Two of the biggest worries on the minds of Canadians are climate change and the rising cost of groceries.
A brand-new, high-tech indoor gardening pod aims to address both of these food security challenges at the same time — and the first 200 units are scheduled to be delivered to customers before the winter holidays.
Manufactured in Montreal, the product allows people to grow vegetables, herbs and edible flowers at home, in all seasons, using minimal water and energy, no pesticides and very little fertilizer. This will help reduce the fuel required to transport fresh produce from far-flung farms to market and provide access to healthy, chemical-free food regardless of the price increases stemming from inflation and supply-chain bottlenecks.
The pods — which take up about four square feet of space — use "fogponics" to deliver nutrient-rich vapour to plants. The technology, with ultrasonic vibration transforming water into a fog-like vapour, was developed by NASA for potential use in space, but Aguilar and his team have found a much more earthly application.
"We wanted to focus on solving a problem that really matters," says Aguilar, a serial entrepreneur who previously launched a company called YourDorm, which helped international and domestic students find homes, and co-founded Relomigo, which makes corporate relocation software. "We're a green company that's trying to help promote food security and sustainability.
"In the next 20 years, we're going to have to double our food supplies to meet global demand. Supply chains are another huge issue. The average meal travels about 2,400 kilometres before it reaches your plate. Why can't people grow fresh vegetables and herbs where they live?"
The former Carleton student was introduced to the fogponics concept by Kiwa Lang — who he attended high school with in Dubai — while the latter was studying industrial design at university in Australia. Now Plantaform's chief product officer, Lang was doing research on the subject, liked Aguilar's business acumen and, in 2019, showed his friend a homemade prototype.
Pandemic Raises Awareness About Food Security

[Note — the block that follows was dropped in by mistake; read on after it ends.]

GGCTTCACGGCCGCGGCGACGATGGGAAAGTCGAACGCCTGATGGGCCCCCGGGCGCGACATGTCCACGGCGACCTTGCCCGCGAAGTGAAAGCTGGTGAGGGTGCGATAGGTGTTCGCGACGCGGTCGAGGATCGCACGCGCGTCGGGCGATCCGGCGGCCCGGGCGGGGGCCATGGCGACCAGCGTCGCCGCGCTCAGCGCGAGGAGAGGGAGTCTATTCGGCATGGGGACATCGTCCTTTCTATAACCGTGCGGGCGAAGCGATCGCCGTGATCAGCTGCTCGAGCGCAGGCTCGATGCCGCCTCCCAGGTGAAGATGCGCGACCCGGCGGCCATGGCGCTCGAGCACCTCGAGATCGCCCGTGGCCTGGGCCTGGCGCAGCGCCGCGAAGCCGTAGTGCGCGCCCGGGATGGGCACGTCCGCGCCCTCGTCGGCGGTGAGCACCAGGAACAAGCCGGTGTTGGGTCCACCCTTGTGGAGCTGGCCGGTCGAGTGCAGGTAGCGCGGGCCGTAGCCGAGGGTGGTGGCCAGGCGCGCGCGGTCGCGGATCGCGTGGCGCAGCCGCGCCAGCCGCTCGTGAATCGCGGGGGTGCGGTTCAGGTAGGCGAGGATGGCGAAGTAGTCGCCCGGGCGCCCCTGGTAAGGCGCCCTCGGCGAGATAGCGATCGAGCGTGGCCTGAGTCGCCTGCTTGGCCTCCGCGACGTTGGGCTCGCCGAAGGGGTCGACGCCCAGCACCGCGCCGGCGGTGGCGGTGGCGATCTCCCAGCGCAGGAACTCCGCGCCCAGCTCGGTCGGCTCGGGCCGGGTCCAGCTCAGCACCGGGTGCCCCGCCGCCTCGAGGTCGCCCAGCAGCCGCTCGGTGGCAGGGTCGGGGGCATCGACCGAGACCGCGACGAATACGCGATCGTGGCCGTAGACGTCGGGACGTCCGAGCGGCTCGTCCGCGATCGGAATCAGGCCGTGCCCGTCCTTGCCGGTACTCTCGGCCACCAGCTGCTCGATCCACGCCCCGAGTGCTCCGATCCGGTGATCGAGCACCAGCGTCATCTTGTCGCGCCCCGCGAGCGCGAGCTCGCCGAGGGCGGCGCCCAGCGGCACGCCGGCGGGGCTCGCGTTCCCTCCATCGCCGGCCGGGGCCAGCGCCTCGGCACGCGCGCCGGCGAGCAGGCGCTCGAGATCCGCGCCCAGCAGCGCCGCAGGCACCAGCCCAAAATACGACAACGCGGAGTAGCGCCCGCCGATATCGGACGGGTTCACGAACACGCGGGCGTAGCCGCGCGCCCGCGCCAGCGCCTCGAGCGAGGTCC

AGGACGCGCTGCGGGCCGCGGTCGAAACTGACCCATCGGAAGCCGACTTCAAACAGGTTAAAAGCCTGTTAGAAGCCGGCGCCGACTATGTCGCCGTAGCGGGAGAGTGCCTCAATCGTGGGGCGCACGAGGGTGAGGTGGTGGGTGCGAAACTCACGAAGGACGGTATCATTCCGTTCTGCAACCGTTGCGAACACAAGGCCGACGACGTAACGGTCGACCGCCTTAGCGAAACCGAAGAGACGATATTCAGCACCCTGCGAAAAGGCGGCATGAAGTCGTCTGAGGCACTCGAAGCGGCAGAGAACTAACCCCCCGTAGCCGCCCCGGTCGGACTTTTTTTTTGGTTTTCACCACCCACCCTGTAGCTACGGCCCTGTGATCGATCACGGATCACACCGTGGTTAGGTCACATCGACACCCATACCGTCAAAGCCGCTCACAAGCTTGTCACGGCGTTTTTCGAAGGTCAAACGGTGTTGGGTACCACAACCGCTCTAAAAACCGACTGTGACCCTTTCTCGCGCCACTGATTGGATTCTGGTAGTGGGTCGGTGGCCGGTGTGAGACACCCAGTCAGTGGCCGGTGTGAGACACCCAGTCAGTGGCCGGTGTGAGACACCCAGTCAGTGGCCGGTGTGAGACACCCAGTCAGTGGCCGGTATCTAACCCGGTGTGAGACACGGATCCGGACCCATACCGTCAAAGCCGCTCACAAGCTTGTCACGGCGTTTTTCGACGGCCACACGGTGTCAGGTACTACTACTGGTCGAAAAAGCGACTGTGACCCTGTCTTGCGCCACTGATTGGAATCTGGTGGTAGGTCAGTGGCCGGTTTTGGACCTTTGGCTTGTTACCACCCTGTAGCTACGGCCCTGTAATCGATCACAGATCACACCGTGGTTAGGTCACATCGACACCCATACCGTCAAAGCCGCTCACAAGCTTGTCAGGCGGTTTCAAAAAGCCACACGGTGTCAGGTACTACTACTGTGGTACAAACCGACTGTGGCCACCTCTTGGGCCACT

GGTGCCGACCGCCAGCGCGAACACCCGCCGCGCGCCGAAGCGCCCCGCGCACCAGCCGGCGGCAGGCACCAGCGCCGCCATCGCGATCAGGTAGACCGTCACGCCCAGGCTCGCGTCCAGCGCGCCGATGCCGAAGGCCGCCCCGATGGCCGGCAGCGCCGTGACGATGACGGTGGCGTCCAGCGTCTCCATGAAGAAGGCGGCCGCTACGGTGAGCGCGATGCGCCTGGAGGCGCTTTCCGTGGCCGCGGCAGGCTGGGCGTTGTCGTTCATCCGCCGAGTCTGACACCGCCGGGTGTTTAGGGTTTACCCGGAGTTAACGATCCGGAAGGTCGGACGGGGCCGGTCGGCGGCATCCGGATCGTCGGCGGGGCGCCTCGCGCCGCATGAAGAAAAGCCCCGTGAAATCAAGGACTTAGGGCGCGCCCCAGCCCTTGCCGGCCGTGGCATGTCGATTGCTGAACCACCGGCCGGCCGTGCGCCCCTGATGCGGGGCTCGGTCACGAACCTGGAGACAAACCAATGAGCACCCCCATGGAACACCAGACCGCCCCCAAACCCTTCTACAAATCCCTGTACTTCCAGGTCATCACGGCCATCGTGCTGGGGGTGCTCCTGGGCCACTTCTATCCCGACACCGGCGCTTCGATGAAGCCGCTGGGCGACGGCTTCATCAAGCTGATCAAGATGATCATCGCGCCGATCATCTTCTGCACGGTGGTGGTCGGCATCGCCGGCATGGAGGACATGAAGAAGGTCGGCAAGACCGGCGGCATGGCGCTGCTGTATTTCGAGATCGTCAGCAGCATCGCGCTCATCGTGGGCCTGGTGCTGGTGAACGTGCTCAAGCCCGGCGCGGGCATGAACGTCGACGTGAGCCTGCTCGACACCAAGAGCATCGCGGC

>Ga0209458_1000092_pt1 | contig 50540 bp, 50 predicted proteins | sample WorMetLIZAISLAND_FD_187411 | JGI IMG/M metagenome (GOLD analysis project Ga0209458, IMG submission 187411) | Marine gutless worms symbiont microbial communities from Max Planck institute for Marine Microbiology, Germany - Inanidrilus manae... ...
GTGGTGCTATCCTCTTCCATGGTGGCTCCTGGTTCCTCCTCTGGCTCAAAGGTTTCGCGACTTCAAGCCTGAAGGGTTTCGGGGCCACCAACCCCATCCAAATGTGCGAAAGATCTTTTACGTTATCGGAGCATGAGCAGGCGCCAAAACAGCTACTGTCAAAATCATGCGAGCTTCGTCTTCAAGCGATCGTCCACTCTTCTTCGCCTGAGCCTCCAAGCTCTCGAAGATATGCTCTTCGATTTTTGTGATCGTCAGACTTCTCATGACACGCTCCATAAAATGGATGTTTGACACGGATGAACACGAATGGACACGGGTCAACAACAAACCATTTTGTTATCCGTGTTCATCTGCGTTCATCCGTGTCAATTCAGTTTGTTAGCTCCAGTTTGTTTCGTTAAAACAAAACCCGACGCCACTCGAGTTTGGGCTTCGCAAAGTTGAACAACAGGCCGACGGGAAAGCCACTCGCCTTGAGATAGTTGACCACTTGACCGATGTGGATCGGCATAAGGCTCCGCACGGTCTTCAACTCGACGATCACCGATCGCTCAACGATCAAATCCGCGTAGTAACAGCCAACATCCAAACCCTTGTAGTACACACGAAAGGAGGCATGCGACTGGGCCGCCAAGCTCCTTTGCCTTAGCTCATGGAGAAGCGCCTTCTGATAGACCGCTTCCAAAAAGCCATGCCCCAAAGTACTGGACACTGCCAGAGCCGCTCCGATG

In February 2020, Aguilar went to Indonesia for a month to learn about the manufacturing process and mass production. Then the COVID-19 pandemic hit, which made it more difficult to start a new company, but also convinced many people to become more self-reliant and begin growing vegetables at home.
Aguilar sold his remaining interest in Relomigo and bought a 3D printer, so he and Lang could iterate and optimize prototypes, sometimes spending long days bootstrapping it in their own apartments. They brought in more collaborators, including a former director at the National Research Council Canada, people with biology and electrical engineering backgrounds and hired head of marketing Brendan McGann, a recent Carleton economics graduate.
Media coverage in CTV, Radio Canada and other outlets caught the eye of Olivier Benloulou, a successful Gatineau entrepreneur who became an advisor and invested $250,000, helping the company raise more than $1 million and move toward production. Benloulou recently invested another $500,000 in Plantaform's second seed round, allowing the company to finalize its commercialization plan.
"We spent about three years doing research and development," says Aguilar, noting that while fogponics is in the public domain, Plantaform has a patent for integrating the technology into a vertical structure.
"Now we're in the pre-commercialization stage. It's taken a little longer than we expected, but that's because we wanted to keep the product made in Canada for sustainability and supply chain reasons."
With hundreds of units already pre-ordered, the company will start making Rejuvenate in late fall. They are available online and will be carried by select retailers in early 2023.
The pods can grow up to 15 different plants at the same time, from bok choy, kale and lettuce to basil and oregano, among other greens and herbs, with some maturing in as little as four weeks. Fogponics has been shown to produce higher yields than hydroponics, using 40 to 60 per cent less water, and more nutritious produce because of how the vapour delivers nutrients.
There's another selling point beyond food security, says Aguilar: available in black or white, the egg-shaped "living pieces of furniture" will look good in a kitchen or living room and serve as conversation starters, getting more people curious about indoor growing.
"We want to make an impact," says Aguilar, explaining that while most of the company's resources are dedicated to Rejuvenate, he's already talking to potential partners about testing the technology at a much larger scale.
"Creating a smart indoor garden was our first step toward educating the world about how important it is to grow your own food. But we're scaling up right now into the indoor farming industry. That was the whole point of starting this company: we want to help feed the world of the future."